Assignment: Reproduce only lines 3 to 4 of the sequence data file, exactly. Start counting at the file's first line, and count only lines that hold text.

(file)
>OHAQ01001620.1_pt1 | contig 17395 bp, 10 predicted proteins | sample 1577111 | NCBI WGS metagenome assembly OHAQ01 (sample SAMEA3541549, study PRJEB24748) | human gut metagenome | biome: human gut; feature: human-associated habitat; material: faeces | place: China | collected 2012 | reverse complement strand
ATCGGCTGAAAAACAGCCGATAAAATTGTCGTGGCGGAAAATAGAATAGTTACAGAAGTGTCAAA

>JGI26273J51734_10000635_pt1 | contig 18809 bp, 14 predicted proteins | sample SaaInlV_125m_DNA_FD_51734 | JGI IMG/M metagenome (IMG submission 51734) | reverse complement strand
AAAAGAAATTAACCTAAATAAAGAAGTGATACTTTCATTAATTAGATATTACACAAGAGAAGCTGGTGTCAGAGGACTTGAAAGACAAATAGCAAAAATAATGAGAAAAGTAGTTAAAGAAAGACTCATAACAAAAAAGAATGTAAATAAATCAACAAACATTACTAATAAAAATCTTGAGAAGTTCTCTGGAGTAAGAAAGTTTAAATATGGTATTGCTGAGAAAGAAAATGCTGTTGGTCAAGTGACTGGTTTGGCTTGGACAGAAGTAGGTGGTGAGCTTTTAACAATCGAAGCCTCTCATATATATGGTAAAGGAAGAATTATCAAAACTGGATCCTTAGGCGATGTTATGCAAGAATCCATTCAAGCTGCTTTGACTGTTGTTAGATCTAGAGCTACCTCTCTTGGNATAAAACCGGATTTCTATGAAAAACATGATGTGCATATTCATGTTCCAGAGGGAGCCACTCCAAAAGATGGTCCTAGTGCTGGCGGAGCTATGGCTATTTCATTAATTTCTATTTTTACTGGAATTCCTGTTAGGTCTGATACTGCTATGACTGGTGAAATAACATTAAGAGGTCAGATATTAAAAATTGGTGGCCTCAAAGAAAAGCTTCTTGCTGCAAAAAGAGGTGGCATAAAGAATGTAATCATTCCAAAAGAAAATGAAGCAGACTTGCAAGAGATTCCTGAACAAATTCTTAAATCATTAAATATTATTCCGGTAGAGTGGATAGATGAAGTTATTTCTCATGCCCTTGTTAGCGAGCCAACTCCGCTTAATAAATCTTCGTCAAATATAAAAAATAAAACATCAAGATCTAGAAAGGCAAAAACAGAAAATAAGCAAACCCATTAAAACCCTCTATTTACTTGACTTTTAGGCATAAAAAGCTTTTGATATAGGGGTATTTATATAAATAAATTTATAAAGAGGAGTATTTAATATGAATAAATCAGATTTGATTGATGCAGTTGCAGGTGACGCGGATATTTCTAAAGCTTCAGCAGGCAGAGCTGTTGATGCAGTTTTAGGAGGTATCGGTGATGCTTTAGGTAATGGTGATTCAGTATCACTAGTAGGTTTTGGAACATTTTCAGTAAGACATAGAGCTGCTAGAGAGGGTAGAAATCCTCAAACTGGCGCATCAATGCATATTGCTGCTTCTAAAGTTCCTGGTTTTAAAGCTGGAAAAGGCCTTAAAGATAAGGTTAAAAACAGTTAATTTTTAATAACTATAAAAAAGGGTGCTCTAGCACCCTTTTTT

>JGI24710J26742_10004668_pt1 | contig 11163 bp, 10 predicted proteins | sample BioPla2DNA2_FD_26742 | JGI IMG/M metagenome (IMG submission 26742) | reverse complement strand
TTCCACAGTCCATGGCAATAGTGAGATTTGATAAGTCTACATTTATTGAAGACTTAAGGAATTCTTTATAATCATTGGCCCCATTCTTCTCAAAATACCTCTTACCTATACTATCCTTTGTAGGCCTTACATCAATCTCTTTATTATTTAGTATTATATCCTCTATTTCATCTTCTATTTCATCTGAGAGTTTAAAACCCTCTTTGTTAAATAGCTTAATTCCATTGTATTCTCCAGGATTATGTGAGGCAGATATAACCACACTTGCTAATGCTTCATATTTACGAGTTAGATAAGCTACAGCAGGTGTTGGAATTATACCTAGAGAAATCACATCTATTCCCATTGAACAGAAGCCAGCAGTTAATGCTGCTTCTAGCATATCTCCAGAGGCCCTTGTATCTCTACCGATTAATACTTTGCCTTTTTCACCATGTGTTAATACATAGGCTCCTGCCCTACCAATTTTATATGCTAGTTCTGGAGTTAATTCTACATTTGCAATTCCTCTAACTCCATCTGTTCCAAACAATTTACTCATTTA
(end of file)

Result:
>JGI26273J51734_10000635_pt1 | contig 18809 bp, 14 predicted proteins | sample SaaInlV_125m_DNA_FD_51734 | JGI IMG/M metagenome (IMG submission 51734) | reverse complement strand
AAAAGAAATTAACCTAAATAAAGAAGTGATACTTTCATTAATTAGATATTACACAAGAGAAGCTGGTGTCAGAGGACTTGAAAGACAAATAGCAAAAATAATGAGAAAAGTAGTTAAAGAAAGACTCATAACAAAAAAGAATGTAAATAAATCAACAAACATTACTAATAAAAATCTTGAGAAGTTCTCTGGAGTAAGAAAGTTTAAATATGGTATTGCTGAGAAAGAAAATGCTGTTGGTCAAGTGACTGGTTTGGCTTGGACAGAAGTAGGTGGTGAGCTTTTAACAATCGAAGCCTCTCATATATATGGTAAAGGAAGAATTATCAAAACTGGATCCTTAGGCGATGTTATGCAAGAATCCATTCAAGCTGCTTTGACTGTTGTTAGATCTAGAGCTACCTCTCTTGGNATAAAACCGGATTTCTATGAAAAACATGATGTGCATATTCATGTTCCAGAGGGAGCCACTCCAAAAGATGGTCCTAGTGCTGGCGGAGCTATGGCTATTTCATTAATTTCTATTTTTACTGGAATTCCTGTTAGGTCTGATACTGCTATGACTGGTGAAATAACATTAAGAGGTCAGATATTAAAAATTGGTGGCCTCAAAGAAAAGCTTCTTGCTGCAAAAAGAGGTGGCATAAAGAATGTAATCATTCCAAAAGAAAATGAAGCAGACTTGCAAGAGATTCCTGAACAAATTCTTAAATCATTAAATATTATTCCGGTAGAGTGGATAGATGAAGTTATTTCTCATGCCCTTGTTAGCGAGCCAACTCCGCTTAATAAATCTTCGTCAAATATAAAAAATAAAACATCAAGATCTAGAAAGGCAAAAACAGAAAATAAGCAAACCCATTAAAACCCTCTATTTACTTGACTTTTAGGCATAAAAAGCTTTTGATATAGGGGTATTTATATAAATAAATTTATAAAGAGGAGTATTTAATATGAATAAATCAGATTTGATTGATGCAGTTGCAGGTGACGCGGATATTTCTAAAGCTTCAGCAGGCAGAGCTGTTGATGCAGTTTTAGGAGGTATCGGTGATGCTTTAGGTAATGGTGATTCAGTATCACTAGTAGGTTTTGGAACATTTTCAGTAAGACATAGAGCTGCTAGAGAGGGTAGAAATCCTCAAACTGGCGCATCAATGCATATTGCTGCTTCTAAAGTTCCTGGTTTTAAAGCTGGAAAAGGCCTTAAAGATAAGGTTAAAAACAGTTAATTTTTAATAACTATAAAAAAGGGTGCTCTAGCACCCTTTTTT